Buffett On Diversification; Interview With Druckenmiller

Updated on

Whitney Tilson’s email to investors discussing Stanley Druckenmiller interview; Warren Buffett on diversification.

Get The Full Henry Singleton Series in PDF

Get the entire 4-part series on Henry Singleton in PDF. Save it to your desktop, read it on your tablet, or email to your colleagues

Q1 2021 hedge fund letters, conferences and more

Interview With Stanley Druckenmiller

1) I really enjoyed this interview with investing legend Stanley Druckenmiller, who has never had a down year in more than four decades of investing and once compounded at more than 30% annually over 30 years. Here's an overview of the topics he covers:

  • What makes a great investor
  • How he makes an investment decision
  • Whether we are in another tech bubble
  • What career advice he has for 20-year-olds
  • What he thinks of crypto (bitcoin, ethereum, and dogecoin)
  • Which Big Tech firm will be the first to reach a $5 trillion valuation

Here's Druckenmiller on the implications of the "incredible wave of digital transformation":

From 1995 to 2000, you had an incredible wave while the Internet was being built. What you have now is this incredible wave of digital transformation, particularly moving onto the cloud.

I used to say two to three years ago in some interviews that we're in the bottom of the first or second inning in terms of digital transformation. And this is a 10-year runway.

Well, COVID sort of jumped you from the bottom half of the first inning to the sixth inning. I think [Shopify (SHOP) CEO Tobi Lütke] said we went from 2019 to 2030 [in terms of e-commerce sales] in one year.

I think the difference now is if you haven't moved to the cloud, you're dead because who you're competing against, they can just beat you because the technology is so important.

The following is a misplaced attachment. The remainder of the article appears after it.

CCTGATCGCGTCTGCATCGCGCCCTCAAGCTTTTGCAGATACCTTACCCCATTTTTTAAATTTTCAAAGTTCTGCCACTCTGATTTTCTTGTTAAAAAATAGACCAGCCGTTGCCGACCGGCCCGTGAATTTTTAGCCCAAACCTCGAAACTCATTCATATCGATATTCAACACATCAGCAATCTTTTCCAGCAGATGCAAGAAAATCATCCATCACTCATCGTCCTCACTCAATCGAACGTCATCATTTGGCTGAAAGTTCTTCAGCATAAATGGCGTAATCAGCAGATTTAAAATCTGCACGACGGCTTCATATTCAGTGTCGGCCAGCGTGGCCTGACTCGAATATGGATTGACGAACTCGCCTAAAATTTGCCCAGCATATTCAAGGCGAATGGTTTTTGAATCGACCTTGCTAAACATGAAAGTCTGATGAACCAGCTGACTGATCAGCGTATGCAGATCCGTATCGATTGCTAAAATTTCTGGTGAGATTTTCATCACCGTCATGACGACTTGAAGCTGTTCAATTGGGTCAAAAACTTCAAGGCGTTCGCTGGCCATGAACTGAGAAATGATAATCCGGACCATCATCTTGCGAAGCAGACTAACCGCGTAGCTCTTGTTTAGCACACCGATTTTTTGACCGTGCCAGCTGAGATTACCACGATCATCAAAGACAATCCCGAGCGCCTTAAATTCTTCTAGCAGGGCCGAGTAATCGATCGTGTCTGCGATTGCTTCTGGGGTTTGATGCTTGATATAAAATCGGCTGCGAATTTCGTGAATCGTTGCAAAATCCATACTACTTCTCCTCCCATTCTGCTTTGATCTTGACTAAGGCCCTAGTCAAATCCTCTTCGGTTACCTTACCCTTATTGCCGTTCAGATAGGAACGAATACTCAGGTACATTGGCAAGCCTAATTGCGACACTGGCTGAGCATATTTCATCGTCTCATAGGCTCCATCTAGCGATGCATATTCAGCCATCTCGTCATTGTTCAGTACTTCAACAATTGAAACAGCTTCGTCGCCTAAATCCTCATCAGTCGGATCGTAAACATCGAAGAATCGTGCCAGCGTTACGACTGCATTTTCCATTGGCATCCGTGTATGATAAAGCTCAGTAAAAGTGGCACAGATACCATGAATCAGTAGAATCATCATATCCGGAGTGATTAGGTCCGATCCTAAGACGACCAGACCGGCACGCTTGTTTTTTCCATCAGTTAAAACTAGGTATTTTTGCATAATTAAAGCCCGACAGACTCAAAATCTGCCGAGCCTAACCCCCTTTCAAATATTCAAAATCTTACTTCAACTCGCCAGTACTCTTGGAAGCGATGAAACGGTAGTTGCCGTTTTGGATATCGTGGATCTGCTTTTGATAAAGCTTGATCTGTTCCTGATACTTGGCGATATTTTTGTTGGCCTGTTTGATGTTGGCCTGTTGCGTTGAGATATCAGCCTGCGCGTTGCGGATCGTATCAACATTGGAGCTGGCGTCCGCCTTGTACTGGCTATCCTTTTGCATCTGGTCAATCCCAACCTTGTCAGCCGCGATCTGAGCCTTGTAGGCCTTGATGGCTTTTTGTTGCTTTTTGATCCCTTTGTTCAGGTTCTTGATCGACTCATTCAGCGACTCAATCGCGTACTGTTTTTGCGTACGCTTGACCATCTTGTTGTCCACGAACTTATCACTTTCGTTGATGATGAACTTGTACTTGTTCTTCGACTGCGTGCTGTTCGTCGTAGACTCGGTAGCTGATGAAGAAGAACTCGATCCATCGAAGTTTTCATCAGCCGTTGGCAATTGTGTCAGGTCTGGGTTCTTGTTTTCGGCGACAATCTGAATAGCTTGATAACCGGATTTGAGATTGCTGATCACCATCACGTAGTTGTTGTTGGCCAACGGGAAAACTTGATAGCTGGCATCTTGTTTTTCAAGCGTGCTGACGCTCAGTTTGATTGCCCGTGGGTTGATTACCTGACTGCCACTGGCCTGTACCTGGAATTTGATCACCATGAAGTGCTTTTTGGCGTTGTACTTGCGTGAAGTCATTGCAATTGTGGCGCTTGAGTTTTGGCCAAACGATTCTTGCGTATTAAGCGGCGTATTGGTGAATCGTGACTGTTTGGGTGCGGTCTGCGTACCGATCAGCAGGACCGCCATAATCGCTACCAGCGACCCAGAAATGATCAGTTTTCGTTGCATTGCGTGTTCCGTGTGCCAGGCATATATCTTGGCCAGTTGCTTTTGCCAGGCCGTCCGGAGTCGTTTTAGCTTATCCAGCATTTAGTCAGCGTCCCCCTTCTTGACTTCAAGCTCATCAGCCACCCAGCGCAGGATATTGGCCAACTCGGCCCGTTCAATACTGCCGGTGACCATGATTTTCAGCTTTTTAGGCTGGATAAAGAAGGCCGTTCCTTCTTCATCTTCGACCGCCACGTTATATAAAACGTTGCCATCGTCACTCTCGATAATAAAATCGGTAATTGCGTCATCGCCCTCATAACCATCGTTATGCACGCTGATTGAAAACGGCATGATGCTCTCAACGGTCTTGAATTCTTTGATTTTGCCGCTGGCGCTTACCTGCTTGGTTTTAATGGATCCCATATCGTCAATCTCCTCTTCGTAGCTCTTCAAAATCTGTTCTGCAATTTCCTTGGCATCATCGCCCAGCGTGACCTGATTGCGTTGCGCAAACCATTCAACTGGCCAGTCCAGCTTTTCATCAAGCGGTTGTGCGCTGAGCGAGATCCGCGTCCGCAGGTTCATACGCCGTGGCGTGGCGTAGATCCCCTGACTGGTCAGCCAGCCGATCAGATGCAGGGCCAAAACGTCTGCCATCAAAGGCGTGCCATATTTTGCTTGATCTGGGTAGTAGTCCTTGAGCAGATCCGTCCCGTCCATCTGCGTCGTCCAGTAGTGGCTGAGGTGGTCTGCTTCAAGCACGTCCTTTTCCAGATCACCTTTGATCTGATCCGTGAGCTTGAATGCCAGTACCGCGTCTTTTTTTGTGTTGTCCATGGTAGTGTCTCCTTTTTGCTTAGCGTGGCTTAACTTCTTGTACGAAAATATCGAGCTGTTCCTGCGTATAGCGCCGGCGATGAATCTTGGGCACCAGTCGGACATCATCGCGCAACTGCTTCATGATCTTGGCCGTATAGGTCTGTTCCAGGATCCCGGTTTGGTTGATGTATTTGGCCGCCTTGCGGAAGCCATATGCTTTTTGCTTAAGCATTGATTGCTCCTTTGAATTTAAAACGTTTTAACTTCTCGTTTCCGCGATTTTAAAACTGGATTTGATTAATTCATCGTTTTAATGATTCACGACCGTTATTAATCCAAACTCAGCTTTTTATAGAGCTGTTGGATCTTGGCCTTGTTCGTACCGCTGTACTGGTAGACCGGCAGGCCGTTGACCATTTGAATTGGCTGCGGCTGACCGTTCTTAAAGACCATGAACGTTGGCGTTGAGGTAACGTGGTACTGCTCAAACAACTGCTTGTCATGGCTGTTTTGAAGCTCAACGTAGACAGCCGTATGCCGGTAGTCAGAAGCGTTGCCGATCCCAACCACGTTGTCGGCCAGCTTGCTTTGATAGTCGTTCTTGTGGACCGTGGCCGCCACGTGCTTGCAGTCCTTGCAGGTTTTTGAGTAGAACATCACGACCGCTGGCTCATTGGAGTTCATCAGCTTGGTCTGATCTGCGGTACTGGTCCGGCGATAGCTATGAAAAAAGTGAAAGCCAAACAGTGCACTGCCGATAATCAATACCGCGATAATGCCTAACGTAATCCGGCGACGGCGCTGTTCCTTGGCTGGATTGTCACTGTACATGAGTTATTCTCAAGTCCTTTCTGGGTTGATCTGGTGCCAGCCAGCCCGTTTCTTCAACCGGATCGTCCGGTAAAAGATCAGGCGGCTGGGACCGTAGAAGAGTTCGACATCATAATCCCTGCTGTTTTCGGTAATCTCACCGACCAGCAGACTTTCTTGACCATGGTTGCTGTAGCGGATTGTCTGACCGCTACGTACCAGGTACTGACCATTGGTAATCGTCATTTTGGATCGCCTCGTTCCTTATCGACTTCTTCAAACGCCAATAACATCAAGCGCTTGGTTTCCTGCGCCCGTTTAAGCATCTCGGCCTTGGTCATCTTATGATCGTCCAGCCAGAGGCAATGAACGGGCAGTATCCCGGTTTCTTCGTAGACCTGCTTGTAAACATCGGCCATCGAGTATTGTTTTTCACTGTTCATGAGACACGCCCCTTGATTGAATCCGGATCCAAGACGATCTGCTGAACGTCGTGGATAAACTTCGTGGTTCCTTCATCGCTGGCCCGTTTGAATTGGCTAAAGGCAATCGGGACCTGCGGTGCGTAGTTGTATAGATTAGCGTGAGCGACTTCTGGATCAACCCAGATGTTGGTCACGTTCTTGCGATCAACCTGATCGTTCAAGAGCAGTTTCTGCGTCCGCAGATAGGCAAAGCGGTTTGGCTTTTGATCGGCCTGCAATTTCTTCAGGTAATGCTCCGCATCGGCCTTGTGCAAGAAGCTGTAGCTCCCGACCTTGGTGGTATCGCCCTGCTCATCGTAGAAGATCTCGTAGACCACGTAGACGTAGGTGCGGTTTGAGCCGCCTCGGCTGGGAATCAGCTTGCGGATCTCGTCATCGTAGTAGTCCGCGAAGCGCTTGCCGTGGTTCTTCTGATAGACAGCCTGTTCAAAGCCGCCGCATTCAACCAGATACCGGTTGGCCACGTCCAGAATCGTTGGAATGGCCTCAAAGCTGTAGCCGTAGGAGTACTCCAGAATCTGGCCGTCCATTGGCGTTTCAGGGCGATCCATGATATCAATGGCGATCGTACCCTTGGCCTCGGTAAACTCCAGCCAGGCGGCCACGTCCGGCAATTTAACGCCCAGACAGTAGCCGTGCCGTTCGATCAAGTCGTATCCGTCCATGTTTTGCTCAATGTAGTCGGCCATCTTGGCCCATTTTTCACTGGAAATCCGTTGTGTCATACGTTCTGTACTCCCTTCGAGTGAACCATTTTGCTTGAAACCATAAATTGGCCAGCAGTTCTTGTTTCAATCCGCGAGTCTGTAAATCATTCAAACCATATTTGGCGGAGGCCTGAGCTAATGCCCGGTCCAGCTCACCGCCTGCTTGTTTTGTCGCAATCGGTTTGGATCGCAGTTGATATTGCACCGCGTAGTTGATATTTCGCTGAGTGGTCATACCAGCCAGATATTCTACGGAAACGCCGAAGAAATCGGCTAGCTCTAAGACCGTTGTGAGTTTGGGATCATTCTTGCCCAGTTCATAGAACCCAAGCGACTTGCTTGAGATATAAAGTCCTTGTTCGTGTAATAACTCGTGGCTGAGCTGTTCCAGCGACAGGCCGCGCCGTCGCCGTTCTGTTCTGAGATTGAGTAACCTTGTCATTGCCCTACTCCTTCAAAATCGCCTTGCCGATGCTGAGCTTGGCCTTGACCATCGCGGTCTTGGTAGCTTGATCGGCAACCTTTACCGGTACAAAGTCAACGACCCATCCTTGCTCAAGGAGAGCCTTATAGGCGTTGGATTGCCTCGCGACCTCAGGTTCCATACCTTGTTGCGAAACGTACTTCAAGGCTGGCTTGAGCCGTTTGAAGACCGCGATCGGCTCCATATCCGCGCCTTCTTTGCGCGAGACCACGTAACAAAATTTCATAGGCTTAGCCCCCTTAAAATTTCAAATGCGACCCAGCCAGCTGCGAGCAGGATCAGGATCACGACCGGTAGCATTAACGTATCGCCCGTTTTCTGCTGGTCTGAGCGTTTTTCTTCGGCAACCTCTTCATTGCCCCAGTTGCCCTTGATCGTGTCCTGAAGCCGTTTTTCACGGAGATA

So, now, full disclosure, I didn't see what was coming in 2000. But I [have a difficult time coming up] with a scenario that this digital transformation thing is going to collapse and these SaaS [Software-as-a-Service] companies are going to go away.

The biggest problem you have now is the overall bubble and asset prices. The good news is if we had this conversation two months ago, the good [SaaS stocks] were like 45 times to 50 times sales. Not earnings but sales. They're down to – there's a range – I'd say now 10 times to 25 times sales for the good ones.

Warren Buffett On Diversification

2) Another investing legend, Berkshire Hathaway (BRK-B) CEO Warren Buffett, echoes Druckenmiller's view in this 1998 video clip that great investors should concentrate their investments – but advises everyone else to broadly diversify. Here's the transcript of Buffett's remarks:

The question is about diversification, and I've got a dual answer to that. If you're not a professional investor – if your goal is not to manage money in such a way as to get a significantly better return than the world – then I believe in extreme diversification.

So I believe 98% or 99% – maybe more than 99% of people who invest – should extensively diversify and not trade – so that leads them to an index fund type of decision with very low cost. Because all they are gonna do is own a part of America, and they made a decision that owning a part of America is worthwhile.

I don't quarrel with that at all, and that is the way they should approach it... unless they want to bring an intensity to the game to make a decision and start evaluating businesses. But once you're in the business of evaluating businesses and you decide that you are going to bring the effort and intensity and time involved to get that job done, then I think that diversification is a terrible mistake to any degree.

And I got asked that question when I was at SunTrust the other day and... if you really know business, you probably shouldn't own more than six of them. I mean, if you can identify six wonderful businesses, that is all the diversification you need and you're gonna make a lot of money, and I can guarantee you that going into a seventh one – rather than putting more money into your first one – has gotta be a terrible mistake. Very few people have gotten rich on their seventh-best idea, but a lot of people have gotten rich on their best idea.

So, I would say that for anybody working with normal capital who really knows the businesses they've gone into – six is plenty – and I'd probably have half of it in what I liked best.

Best regards,